Stress the biggest cause of absenteeism as job insecurity grows: British study
Published 05/10/2011 | 08:45
STRESS has become the main cause of long-term sickness absence for the first time across British industry, a new study revealed today.
Research in almost 600 organisations also showed a link between job security and mental health issues, with employers planning redundancies "significantly" more likely to report problems among their staff.
Stress-related absence has increased more in the public sector, according to the report by the Chartered Institute of Personnel and Development (CIPD) and health firm Simplyhealth.
Restructuring and organisational change were the main causes of stress among public sector workers, highlighting the impact of cuts in jobs, pay and pensions, said the report.
Public sector staff were also being affected the most by job insecurity amid redundancies planned in the coming months, it was found.
Dr Jill Miller, a CIPD adviser, said: "The survey this year shows that stress is for the first time the number one cause of long-term sickness absence, highlighting the heightened pressure many people feel under in the workplace as a result of the prolonged economic downturn.
"Stress is a particular challenge in the public sector, where the sheer amount of major change and restructuring would appear to be the root cause.
"To a large degree, managing stress is about effective leadership and people management, particularly during periods of major change and uncertainty.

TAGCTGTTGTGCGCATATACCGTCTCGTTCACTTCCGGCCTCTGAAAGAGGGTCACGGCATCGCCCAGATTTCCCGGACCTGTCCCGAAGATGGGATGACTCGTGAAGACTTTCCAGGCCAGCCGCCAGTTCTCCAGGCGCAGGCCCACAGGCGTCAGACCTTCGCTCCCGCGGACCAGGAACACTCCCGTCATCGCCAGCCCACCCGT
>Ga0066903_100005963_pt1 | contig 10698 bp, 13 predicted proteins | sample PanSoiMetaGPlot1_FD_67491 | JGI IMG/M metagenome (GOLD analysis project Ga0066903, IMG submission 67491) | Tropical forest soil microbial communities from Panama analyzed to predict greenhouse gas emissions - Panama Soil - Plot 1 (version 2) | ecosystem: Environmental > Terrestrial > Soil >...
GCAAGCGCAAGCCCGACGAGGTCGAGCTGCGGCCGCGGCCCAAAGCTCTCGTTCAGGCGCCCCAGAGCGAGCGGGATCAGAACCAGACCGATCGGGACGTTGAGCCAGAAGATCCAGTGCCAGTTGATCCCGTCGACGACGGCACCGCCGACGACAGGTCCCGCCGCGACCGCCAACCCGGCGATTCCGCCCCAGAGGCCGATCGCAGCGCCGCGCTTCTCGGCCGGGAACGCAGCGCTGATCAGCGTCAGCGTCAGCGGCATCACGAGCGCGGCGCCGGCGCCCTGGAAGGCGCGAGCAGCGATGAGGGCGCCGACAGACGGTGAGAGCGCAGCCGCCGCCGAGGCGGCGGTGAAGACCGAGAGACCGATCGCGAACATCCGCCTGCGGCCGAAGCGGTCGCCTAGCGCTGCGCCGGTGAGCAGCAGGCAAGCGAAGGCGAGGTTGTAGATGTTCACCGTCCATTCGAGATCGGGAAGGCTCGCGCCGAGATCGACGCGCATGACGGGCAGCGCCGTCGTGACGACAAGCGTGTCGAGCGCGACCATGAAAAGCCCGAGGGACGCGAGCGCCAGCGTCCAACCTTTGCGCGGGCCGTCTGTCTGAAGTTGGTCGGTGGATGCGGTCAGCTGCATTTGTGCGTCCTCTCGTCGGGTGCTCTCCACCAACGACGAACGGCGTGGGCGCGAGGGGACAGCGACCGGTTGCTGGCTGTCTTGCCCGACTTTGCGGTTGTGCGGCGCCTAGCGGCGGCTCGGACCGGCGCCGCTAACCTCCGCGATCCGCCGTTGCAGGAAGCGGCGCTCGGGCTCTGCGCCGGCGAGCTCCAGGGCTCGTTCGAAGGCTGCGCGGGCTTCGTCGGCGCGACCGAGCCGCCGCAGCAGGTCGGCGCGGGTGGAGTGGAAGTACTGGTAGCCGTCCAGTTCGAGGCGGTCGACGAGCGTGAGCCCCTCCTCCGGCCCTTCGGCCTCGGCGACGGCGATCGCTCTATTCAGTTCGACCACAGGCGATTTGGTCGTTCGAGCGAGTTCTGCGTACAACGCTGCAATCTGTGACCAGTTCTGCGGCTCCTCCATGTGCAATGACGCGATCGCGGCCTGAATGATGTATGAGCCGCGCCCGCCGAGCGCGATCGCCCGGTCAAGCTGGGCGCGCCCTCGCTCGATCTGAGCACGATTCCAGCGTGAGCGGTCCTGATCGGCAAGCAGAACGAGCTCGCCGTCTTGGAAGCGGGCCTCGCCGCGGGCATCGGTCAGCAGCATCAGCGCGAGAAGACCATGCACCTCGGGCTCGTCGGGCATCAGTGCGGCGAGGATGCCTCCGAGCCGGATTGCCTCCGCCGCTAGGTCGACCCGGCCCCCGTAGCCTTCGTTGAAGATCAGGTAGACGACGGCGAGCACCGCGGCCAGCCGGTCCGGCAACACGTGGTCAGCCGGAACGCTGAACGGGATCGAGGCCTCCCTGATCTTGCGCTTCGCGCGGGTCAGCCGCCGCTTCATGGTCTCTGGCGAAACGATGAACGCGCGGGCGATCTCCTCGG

"Line managers need to focus on regaining the trust of their employees and openly communicating throughout the change process to avoid unnecessary stress and potential absences.
"They also need to be able to spot the early signs of people being under excessive pressure or having difficulty coping at work and to provide appropriate support."
Gill Phipps, of Simplyhealth, said: "Stress can often have a negative effect on the workplace, which can result in loss of productivity and disengaged employees.
"It's therefore encouraging that almost half of employers have a well-being strategy in place, with 73pc offering counselling services and a further 69pc providing an employee assistance programme.
"These benefits allow employees access to information and advice on workplace issues, as well as emotional, psychological and personal issues, and can be a huge help during difficult times.
"Employers need to ensure that benefits such as these are communicated effectively to staff in order for employees to get the most from them."
The research found that absence levels were lowest in manufacturing firms at fewer than six days per worker per year.